100 Pittsburgh Leaders
We asked 100 top leaders across Pittsburgh to respond in 100 words or fewer
to this question: According to the U.S. Census, in 2021 the Pittsburgh MSA had the inauspicious distinction of having the highest natural population loss — more deaths than births — of any metro area in the country. Pittsburgh lost 10,838 people, followed by Tampa/St. Pete (-9,291) and Sarasota/Bradenton (-6,643). In order to sustain this region’s future economy and quality of life, what’s your top idea to stem the population losses and attract new people? Their answers follow in the pages to come. But Pittsburgh Tomorrow needs your thoughts too! Please send your ideas to email@example.com and we will use them in shaping the final plan for Pittsburgh Tomorrow.
Previously in this Series: Part XIII
BOBBI WATT GEER, PRESIDENT AND CEO,
UNITED WAY OF SOUTHWESTERN PENNSYLVANIA
To be a thriving and growing region, we must have two essential ingredients: equitable opportunity for all, across race, gender and ability, and our communities must feel like home to all our diverse members. Currently, over 30% of those living in our region do not earn enough to meet their basic needs. We need to grow family-sustaining wage job opportunities for all, particularly for those impacted by limited access. But, more importantly, people will not stay, return or move to our region unless they feel welcomed and see themselves as part of our institutions and economy.
JERAD BACHAR, PRESIDENT AND CEO, VISITPITTSBURGH
Pittsburgh has a strong foundation to build further economic and societal success. VisitPITTSBURGH focuses on attracting travel consumers into the market. With hundreds of business partners, we promote the region to this important consumer segment by amplifying our tourism assets such as festivals, museums, restaurants and recreation — which also promote residents’ overall quality of life. Tourism is key to supporting a diversified regional economy and further builds the region’s brand in the minds of inbound consumers. More consumers in the market necessitates a greater investment made in tourism assets, thus increasing the investment in quality-of-life assets for everyone.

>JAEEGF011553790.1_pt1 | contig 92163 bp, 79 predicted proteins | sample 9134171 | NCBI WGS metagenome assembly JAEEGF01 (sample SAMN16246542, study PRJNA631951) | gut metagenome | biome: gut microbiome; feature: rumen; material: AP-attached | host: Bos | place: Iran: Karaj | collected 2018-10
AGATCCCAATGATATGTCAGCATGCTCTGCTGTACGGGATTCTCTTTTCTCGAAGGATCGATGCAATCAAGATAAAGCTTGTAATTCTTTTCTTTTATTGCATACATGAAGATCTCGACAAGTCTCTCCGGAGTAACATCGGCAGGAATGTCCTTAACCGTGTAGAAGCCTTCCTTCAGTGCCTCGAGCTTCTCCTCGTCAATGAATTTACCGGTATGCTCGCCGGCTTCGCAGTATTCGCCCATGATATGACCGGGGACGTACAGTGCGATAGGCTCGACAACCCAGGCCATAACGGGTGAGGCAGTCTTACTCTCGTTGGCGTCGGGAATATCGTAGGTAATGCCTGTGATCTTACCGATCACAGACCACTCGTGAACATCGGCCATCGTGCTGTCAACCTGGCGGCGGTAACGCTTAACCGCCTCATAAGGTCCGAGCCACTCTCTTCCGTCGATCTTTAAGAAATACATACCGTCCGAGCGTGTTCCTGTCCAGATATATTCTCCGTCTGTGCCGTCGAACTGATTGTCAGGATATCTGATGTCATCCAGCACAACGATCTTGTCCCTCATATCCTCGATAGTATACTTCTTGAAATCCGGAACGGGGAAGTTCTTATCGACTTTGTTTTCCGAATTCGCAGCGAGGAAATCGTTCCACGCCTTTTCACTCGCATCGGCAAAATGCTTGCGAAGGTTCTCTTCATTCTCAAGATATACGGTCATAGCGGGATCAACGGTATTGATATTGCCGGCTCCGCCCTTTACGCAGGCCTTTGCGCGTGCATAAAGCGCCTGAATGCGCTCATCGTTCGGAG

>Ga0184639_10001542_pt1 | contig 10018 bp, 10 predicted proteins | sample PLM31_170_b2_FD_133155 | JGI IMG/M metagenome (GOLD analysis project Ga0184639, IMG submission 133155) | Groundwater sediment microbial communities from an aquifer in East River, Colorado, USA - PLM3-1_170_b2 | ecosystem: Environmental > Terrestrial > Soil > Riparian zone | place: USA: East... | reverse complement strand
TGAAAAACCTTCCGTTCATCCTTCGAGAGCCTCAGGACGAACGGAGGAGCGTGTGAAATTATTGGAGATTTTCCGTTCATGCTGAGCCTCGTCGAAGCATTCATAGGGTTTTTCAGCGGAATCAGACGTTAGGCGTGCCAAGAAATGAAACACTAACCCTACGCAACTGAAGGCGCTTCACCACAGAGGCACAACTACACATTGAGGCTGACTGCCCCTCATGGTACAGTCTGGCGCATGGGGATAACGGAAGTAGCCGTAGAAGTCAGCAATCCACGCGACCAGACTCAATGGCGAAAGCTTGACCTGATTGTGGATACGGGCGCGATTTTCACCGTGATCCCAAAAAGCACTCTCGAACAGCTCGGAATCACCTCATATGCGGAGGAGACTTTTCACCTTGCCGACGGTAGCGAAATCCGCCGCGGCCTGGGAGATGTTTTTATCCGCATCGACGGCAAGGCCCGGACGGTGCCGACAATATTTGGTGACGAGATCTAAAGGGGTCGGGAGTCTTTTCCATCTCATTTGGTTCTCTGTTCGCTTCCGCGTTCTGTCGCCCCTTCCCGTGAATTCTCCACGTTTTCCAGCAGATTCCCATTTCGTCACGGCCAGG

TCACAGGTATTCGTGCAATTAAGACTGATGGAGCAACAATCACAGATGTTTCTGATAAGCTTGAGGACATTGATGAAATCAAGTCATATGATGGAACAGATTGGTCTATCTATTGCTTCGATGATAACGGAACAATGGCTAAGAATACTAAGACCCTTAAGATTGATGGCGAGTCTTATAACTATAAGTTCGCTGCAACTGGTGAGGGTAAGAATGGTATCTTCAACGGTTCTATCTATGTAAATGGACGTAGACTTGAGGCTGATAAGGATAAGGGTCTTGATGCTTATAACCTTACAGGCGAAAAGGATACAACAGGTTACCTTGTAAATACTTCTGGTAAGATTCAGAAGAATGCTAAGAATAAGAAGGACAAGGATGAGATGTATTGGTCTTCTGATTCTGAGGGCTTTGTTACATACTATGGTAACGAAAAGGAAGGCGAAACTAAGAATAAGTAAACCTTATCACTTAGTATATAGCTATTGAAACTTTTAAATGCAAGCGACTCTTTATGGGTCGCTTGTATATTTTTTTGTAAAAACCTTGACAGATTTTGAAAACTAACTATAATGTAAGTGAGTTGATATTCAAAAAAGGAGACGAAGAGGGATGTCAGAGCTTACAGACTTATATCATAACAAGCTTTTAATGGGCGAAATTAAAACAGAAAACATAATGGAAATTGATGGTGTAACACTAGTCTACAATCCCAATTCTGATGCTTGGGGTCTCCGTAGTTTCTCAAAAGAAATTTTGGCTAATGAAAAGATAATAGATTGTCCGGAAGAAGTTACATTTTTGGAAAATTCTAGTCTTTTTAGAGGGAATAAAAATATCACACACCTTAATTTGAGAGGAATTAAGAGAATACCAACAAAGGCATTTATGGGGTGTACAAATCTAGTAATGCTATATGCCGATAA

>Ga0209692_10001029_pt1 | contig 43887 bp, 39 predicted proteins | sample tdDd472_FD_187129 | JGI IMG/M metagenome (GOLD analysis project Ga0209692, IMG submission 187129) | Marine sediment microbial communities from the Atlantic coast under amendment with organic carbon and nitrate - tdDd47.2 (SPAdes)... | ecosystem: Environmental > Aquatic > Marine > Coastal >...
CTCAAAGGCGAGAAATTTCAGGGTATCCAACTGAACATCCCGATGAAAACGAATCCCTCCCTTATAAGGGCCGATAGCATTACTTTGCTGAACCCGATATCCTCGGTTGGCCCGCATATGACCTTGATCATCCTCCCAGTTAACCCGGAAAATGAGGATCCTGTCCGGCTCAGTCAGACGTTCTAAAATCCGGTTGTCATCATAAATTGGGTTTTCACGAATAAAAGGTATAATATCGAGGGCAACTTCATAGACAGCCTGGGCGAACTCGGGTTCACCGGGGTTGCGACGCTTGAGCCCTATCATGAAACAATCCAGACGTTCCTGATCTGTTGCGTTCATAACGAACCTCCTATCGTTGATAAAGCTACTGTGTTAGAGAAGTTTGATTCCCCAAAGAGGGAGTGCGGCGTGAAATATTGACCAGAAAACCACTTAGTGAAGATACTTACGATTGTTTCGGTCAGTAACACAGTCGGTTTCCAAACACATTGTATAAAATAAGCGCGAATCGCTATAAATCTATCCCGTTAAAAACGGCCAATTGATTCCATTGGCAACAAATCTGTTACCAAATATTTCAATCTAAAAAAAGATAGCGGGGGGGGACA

MONA DINE, GM, TALENT MANAGEMENT, AND HR, U. S. STEEL
Employers could examine areas that affect their people the most — starting with culture, compensation, and community. At U.S. Steel, for example, we promote a culture of caring that involves a 360-degree approach to safety, accounting for both the physical and psychological safety of employees. Regarding compensation, we believe that when we do well, employees should do well, and that includes opportunities to find paths for career growth within the company. Finally, encouraging community involvement benefits employees and the places they call home.
MICHAEL HUWAR, PRESIDENT, PEOPLES DIVISION OF ESSENTIAL UTILITIES
Much like the position we were in a century ago, Pittsburgh has access to an affordable, robust energy supply, making our region an energy leader. Natural gas plays a pivotal role in the future of energy with innovations like the proposed hydrogen hub and our work to reduce emissions. This innovation will lead the way for opportunities, population growth and development. Organizations like Pittsburgh Works Together are paving the way for this growth, creating an inclusive vision of economic progress that embraces traditional legacy industries and emerging ones. We need to work together to embrace the opportunities that lie ahead.
JOYLETTE PORTLOCK, EXECUTIVE DIRECTOR, SUSTAINABLE PITTSBURGH
Population loss has been a decades-long challenge for Pittsburgh and a variety of strategies have been implemented to address it. One, however, to me, rises above the rest: investment in the people and places that are here. Retaining and attracting residents to a place is easier if the residents who are already there are thriving. A sustainable Pittsburgh is one in which economic and community development are prioritized, in ways that improve our relationships to each other and the world around us. It’s one where all people can thrive. Challenge accepted.
JEFF BROADHURST, PRESIDENT AND CEO, EAT’N PARK HOSPITALITY GROUP
We must think beyond energy, meds and tech to attract and retain a diverse workforce. Pittsburgh’s restaurant industry can and should support this effort. The restaurant industry is the industry of opportunity, which employs more than 15 million people of all ages, backgrounds, and experience levels. In fact, nine of 10 restaurant managers learned their skills on the job, starting in entry-level positions. The industry is inherently equitable, employing more minority managers than any other, with 41 percent of all restaurant firms owned by minorities, compared to 30 percent of businesses in the overall private sector.